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‘Digital literacy’ defined – by students

Cathy Davidson, a professor of English and interdisciplinary studies at Duke University, teaches a couple of undergraduate classes that are “peer-driven, peer-assessed, and peer-led”: “This Is Your Brain on the Internet” and “Twenty-First Century Literacies.” In these classes, students have to master traditional media too (“whether regarding neural networks or novels,” Davidson writes), but these classes obviously add new media and skills to the literacy mix. So, Davidson says in this blog post, she wanted their perspective on the literacies they were gaining in and with social media. [Don’t miss Davidson’s “Doing better by Generation Y.”]

The professor asked her students “to come up with a list of new social media skills they had mastered and come to analyze and understand… We might call these skills ‘digital literacies’,” she wrote. All the literacies they listed are fantastic – greatly needed by all of us, regardless of age and role, for well-functioning, digitally informed life and governance now and going forward – but in this little blog post let’s zoom in on six of them:

  • “Developing a diversity of writing styles and modes of communication to best reach, address, and accommodate multiple audiences across multiple online platforms” (Our children are learning this right now, out of school and largely on their own – wouldn’t it be great to help them do this in the subjects of their interest in school?)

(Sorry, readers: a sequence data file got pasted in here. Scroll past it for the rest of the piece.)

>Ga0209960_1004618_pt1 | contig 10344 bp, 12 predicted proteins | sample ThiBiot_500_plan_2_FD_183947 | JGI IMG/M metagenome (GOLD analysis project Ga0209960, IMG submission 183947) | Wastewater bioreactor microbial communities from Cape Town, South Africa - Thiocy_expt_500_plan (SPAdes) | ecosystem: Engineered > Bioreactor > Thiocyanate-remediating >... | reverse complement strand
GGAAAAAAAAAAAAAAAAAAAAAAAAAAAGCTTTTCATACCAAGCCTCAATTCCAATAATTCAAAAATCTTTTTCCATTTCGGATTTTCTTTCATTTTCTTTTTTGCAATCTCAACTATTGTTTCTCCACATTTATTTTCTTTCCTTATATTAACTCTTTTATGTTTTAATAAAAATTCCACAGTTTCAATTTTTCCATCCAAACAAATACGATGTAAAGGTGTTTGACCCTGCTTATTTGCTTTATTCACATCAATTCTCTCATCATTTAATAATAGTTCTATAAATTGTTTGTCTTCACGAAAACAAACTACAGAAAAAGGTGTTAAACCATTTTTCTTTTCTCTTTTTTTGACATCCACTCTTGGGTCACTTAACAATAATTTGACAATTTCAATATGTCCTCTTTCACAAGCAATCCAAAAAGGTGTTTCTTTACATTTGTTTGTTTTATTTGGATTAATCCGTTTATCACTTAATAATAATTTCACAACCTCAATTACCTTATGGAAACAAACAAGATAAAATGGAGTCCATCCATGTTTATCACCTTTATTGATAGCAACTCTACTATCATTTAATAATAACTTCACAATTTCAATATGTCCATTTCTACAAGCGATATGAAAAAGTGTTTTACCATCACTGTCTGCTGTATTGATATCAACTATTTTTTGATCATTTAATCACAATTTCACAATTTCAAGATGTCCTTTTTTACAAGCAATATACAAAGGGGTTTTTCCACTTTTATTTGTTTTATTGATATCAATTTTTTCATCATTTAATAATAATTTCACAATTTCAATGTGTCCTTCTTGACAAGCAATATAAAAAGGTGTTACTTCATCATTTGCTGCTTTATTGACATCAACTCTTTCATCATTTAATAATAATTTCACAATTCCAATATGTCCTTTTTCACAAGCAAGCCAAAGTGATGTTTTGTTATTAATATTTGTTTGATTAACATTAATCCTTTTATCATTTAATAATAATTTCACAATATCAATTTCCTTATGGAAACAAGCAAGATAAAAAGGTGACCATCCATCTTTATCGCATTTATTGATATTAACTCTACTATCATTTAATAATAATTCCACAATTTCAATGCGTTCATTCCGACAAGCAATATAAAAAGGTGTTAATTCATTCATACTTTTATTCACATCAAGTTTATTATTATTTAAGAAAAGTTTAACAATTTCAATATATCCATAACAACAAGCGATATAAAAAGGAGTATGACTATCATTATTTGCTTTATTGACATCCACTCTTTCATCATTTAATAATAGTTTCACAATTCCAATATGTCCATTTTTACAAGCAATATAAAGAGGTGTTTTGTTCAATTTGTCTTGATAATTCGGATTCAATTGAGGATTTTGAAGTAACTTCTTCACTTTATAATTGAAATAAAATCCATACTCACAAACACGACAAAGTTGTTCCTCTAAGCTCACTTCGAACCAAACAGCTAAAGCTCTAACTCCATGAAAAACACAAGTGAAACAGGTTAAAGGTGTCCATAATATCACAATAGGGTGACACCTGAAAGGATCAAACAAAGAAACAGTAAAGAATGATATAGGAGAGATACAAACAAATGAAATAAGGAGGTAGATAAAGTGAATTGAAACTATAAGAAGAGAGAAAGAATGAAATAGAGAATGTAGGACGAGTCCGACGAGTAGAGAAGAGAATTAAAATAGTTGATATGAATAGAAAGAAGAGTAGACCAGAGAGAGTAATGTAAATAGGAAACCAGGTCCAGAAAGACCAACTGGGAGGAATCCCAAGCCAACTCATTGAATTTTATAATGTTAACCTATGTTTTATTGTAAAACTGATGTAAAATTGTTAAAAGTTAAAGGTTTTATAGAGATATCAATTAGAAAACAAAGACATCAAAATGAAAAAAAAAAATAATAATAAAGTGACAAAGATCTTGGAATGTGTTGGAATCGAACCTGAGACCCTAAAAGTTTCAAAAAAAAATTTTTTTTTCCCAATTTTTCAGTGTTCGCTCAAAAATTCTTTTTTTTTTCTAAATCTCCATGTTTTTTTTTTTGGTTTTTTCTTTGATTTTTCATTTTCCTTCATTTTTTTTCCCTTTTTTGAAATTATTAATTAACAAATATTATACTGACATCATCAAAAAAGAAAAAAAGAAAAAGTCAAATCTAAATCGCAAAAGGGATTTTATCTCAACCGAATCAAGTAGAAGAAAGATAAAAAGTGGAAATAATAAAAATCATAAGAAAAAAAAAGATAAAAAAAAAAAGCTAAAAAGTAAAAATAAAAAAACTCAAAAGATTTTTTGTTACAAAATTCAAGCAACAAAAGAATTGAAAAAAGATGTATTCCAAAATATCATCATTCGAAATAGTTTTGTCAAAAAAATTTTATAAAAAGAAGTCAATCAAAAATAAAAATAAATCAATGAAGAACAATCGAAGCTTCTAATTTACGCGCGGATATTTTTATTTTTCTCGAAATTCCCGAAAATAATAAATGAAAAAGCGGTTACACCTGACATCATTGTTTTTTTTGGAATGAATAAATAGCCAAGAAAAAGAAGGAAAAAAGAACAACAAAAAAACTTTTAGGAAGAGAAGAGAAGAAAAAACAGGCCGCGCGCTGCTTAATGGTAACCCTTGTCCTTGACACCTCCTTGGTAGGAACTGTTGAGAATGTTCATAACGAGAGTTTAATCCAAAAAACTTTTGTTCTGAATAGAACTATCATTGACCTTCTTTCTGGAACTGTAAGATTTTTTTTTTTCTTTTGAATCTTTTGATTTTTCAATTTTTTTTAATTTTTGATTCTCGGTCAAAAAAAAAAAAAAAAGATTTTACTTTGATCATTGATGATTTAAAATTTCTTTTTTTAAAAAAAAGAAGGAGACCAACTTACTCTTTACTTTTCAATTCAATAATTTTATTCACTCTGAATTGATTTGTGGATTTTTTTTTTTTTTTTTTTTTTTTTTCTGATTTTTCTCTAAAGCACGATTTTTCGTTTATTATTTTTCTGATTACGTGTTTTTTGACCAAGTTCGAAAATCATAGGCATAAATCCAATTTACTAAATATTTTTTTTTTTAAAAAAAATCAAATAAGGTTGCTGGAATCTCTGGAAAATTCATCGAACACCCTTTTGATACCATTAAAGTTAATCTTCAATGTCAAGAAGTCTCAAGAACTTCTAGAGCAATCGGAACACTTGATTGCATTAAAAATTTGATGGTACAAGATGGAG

• “Cultivating strategies for managing the line between personal and professional life in visible, online communities” (which shows they fully “get” the idea of “invisible publics” that social media researcher danah boyd addressed in her 2009 PhD dissertation – see this)
  • “Understanding how to transform complicated ideas and gut reactions about technology into flexible technology policy” (If they’re working on this, then when they’re on school boards, in legislatures, etc., they’ll be writing or rewriting laws in intelligent ways, informed by their digital literacy.)
  • “Appreciating the complex ethics surrounding online practices” (They understand the complexities that we still seem to deal with in binary ways – online/offline, public/private, bully/victim, etc. – so let’s hope they are finding good resources for applying ethics and critical thinking to those complexities.)
  • Two related ones, “Using the superior expertise of a peer to extend my own knowledge” and “Collaborating across disciplines, working with people from different backgrounds and fields…” sound like the “digital wisdom” Marc Prensky discuss (see this) and the literacy drawn upon by “cross-functional teams” which Prof. James Paul Gee says enables them to solve problems in a complex world (see this).

It’s pretty remarkable to see the literacy young people have been developing largely on their own over the past decade or so, and it’s time two things happened: 1) that they receive more credit for that, and 2) that these new media are embraced and taught with in the core curriculum, K-12, so students can begin to get the guidance in new media literacy and best practice that schools have long been giving them in traditional media.

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